There’s a Boxoffice item of July 10, 1948, saying that the Crescent Amusement Company’s Diamond Theatre in Bowling Green was to be enlarged and remodeled. The manager said that the building would be extended by about 65 feet. Boxoffice of February 5, 1949, said that the Diamond Theatre had been closed for extensive remodeling.
The December 3, 1949, issue of Boxoffice announced that the State Theatre had opened. The item claimed a seating capacity of 1,400 for the expended house (probably an exaggeration.) The item noted that Crescent Amusement Co. also operated the Capitol and Princess theaters in Bowling Green.
As Mrwillmrr noted, the opening year currently given in the intro is wrong. Boxoffice of August 28, 1948, said that the La Mar Theatre had just celebrated the tenth anniversary of its opening. Also note the 1937 Southwest Builder & Contractor article mentioned in my earlier comment which said that Clifford Balch would be the architect of the new theater to be built at Manhattan Beach.
Boxoffice of February 5, 1938, said that the Custer Theatre at Charleston would open February 16. The theater was owned by Gene Custer. The house originally seated 575, according to Boxoffice of February 26.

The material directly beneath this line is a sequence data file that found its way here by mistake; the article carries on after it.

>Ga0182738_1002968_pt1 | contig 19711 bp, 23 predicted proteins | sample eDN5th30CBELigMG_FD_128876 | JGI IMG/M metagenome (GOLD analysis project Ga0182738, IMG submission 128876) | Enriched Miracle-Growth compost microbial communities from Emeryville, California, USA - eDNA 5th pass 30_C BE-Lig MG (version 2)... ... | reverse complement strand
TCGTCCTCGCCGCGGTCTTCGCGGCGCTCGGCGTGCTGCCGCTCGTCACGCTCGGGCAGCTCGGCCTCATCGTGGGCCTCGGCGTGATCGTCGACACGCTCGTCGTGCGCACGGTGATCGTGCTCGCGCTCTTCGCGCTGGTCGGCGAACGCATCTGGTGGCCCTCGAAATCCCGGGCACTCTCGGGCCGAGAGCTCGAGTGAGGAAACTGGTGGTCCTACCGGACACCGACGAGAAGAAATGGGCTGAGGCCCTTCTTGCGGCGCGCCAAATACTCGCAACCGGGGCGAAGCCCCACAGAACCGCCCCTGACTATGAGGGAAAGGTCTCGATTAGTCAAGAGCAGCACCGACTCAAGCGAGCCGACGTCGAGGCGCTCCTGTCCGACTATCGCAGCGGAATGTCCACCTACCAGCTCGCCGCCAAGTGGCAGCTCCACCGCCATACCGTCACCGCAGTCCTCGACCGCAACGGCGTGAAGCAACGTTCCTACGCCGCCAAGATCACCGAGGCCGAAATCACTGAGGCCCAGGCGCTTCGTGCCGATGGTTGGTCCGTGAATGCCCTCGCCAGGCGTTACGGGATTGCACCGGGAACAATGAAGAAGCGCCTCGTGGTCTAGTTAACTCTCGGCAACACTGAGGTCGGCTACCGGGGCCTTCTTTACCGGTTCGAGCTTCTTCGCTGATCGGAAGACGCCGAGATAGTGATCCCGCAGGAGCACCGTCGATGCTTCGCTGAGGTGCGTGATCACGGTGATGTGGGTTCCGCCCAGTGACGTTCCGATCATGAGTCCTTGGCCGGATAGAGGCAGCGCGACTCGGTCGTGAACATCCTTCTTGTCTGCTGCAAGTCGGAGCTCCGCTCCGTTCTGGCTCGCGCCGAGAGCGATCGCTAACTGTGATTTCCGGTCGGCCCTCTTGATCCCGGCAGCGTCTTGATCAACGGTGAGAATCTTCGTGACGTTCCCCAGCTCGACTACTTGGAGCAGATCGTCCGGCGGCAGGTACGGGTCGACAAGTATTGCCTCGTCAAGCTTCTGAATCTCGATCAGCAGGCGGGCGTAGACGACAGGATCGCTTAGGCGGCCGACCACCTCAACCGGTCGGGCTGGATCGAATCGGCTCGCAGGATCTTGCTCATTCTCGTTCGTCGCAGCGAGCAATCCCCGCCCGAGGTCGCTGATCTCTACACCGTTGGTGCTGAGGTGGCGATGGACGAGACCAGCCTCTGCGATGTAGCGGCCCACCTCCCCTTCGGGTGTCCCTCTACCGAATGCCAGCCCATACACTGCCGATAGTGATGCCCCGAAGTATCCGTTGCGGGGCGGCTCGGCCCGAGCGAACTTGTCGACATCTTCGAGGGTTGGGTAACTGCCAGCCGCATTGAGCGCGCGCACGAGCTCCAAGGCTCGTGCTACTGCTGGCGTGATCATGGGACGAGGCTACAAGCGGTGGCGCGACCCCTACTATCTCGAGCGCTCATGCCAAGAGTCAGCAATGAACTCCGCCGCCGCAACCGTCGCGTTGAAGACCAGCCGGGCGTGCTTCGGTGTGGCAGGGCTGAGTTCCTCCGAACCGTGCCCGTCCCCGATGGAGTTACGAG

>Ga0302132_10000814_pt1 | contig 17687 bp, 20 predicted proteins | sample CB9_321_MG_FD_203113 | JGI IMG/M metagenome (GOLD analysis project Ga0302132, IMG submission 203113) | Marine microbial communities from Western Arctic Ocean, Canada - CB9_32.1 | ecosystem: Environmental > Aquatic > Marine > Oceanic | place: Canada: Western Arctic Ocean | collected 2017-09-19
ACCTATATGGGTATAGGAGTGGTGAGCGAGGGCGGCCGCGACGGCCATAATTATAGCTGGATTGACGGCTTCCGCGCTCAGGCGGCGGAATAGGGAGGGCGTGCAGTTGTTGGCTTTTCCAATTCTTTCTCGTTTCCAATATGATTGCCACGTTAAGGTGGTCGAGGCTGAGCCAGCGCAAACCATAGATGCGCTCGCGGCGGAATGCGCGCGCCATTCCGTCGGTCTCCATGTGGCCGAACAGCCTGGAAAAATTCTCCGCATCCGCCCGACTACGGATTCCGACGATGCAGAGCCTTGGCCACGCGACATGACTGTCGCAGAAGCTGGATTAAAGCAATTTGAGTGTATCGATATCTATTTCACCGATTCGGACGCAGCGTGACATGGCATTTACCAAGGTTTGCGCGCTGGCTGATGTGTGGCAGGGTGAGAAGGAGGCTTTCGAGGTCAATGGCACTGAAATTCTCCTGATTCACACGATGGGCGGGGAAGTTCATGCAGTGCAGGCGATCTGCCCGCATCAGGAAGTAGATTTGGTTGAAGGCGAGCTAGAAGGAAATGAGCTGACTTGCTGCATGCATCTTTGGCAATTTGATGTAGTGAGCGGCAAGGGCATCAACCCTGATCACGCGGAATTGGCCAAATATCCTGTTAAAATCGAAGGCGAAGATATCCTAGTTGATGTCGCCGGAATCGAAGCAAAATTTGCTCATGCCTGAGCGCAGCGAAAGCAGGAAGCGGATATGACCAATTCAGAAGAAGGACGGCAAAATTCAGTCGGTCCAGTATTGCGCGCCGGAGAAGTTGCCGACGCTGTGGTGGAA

Boxoffice featured an article about the Kaywood Theatre in the issue of February 2, 1946. The article says the Kaywood had opened on Christmas Day. It also attributes the design of the theater to Frank G. Ackerman, but doesn’t mention the Ebersons.
There is a biographical sketch of Abram Preiskel in a 1922 book called “History of Passaic and Its Environs” by William Winfield Scott (it can be read online at Internet Archive or Open Library.) It says that Preiskel studied civil engineering and architecture at the University of Michigan, and established his practice at Passaic in 1910 upon being certified as an architect by the State of New Jersey. The book also said that, as of 1922, “…he is engaged in specializing in the construction of theater buildings.”